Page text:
I'm going to keep things simple, and I'll start with a theoretically pure mineral to keep the math convenient and short.  Let's say we have the following analysis for a feldspar:  SiO2: 68.74% ; Al2O3 19.44% ; Na2O 11.82% .  Theoretical soda feldspar.  To be any use in calculation, we need to convert this to a unity formula.  Hermann Seger was the first to express things this way, and it's based on the theoretical K-Spar formula 1 K2O. 1 Al2O3. 6 SiO2.  The idea is that all the ROs and R2Os add up to 1 and the rest are expressed in terms of this as a ratio.  But, this is expressed in terms of numbers of molecules, not molecular weight.  So we need to figure that out.  Period table time.  I'll do soda and just give the rest.  Sodium has an atomic weight of 22.9898 g/mol, oxygen 15.999.  There are two atoms sodium, one of oxygen, so that's 2(22.9898) + 15.9999 = 61.9796.  The molecular weight of "soda" is 61.9796 g/mol--we'll knock that back to 61.98 to keep the math nicer. I should add that a mole is a fixed number of atoms or molecules.  Alumina's molecular weight is 101.96, and Silica's is 60.08.  Knowing this, we can say the percentage is a portion of a 100 gram sample of the feldspar.  So, 68.74/60.08 = 1.1441.  There is 1.1441 mol of Silica in our feldspar.  11.82/61.98 = 0.1907.  There is 0.1907 mol of Soda.  19.44/101.96 = 0.1907.  There is 0.1907 mol of alumina.  To get the unity, you would add up all the fluxes (RO's and R2O's) and divide each individual flux by the sum.  There is only one flux in my example, but if there were two or more (as there almost always is), you would add up all the molar amounts and then divide each by the sum.  Like, if there were 0.2 mol CaO and 0.1 mol Na20, you'd add those to get 0.3 and then divide both to get your unified fluxes (0.66666 Ca0, 0.3333 Na20).  But, since we just have the soda, we just get 1.  Then, we divide the silica and alumina by the 0.1907 (our sum of fluxes).  We get 5.999 Silica, and 1 Alumina.  The formula for theoretical soda spar: 1 Na2O. 1 Al2O3. 6 (ish) SiO2.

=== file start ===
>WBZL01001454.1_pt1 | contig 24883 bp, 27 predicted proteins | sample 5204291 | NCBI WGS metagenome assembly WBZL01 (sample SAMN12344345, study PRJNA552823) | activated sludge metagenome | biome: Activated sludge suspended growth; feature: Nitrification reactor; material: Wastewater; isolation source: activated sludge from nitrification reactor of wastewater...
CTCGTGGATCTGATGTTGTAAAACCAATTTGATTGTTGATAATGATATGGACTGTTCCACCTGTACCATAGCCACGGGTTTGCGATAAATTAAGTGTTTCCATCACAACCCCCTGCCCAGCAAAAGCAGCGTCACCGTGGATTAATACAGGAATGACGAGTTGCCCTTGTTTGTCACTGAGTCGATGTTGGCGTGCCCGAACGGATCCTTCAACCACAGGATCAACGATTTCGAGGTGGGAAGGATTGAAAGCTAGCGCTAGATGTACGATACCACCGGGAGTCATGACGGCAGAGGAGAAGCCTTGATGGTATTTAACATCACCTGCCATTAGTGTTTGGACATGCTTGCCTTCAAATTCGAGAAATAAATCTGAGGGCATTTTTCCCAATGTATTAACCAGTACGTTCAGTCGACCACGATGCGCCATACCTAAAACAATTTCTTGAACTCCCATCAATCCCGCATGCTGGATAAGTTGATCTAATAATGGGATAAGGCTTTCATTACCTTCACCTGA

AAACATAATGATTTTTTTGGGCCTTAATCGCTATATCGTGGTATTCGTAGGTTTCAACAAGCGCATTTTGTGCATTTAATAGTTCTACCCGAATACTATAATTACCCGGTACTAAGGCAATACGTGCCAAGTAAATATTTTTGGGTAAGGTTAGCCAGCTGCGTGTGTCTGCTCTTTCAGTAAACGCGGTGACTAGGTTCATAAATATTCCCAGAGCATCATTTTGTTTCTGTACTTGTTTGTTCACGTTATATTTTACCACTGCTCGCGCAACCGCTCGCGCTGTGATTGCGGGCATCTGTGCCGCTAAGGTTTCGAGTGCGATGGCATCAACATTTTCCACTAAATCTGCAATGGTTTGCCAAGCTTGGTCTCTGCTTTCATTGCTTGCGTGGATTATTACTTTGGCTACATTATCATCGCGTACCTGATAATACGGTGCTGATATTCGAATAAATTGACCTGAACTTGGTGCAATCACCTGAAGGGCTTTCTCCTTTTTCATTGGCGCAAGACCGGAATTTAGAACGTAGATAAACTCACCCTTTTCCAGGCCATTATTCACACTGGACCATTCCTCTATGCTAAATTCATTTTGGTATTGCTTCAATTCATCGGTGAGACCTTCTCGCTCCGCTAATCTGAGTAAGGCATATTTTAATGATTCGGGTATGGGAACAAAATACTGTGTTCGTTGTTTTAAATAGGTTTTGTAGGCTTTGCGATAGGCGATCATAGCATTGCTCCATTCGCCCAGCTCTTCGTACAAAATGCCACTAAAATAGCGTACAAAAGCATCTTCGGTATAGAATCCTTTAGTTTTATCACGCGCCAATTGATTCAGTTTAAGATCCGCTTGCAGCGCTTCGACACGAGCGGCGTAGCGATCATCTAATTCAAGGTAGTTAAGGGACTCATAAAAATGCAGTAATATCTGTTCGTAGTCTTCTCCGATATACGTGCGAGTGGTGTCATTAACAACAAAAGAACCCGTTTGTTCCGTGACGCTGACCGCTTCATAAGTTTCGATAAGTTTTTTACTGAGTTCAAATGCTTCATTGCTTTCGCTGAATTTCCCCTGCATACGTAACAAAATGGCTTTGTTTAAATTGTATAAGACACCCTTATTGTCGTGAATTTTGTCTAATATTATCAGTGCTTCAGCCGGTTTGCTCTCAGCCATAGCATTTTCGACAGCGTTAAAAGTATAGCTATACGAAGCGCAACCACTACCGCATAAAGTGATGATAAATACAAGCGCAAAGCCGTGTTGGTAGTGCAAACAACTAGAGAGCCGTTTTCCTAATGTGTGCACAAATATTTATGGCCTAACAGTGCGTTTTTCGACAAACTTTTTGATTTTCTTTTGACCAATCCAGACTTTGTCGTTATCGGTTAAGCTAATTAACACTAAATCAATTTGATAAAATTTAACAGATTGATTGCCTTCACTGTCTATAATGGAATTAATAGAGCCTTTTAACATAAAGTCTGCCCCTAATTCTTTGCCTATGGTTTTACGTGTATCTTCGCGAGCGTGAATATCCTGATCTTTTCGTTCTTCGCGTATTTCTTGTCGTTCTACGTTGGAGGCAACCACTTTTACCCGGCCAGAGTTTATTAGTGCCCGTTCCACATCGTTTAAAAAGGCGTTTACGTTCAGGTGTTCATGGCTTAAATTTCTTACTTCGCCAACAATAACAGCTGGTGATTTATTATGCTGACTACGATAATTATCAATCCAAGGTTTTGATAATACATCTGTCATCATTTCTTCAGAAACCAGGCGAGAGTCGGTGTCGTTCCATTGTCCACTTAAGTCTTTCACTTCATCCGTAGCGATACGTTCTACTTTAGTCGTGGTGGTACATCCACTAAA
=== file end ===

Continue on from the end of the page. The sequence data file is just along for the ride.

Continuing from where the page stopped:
Then, we want the formula weight.  We multiply each by its molar mass, and add the products.  61.98 + 101.96 + 5.999 (60.08) = 524.35992.  We'll call it 524.36.  Note that Tony Hansen is a little off this, because, I think, of a transcription error.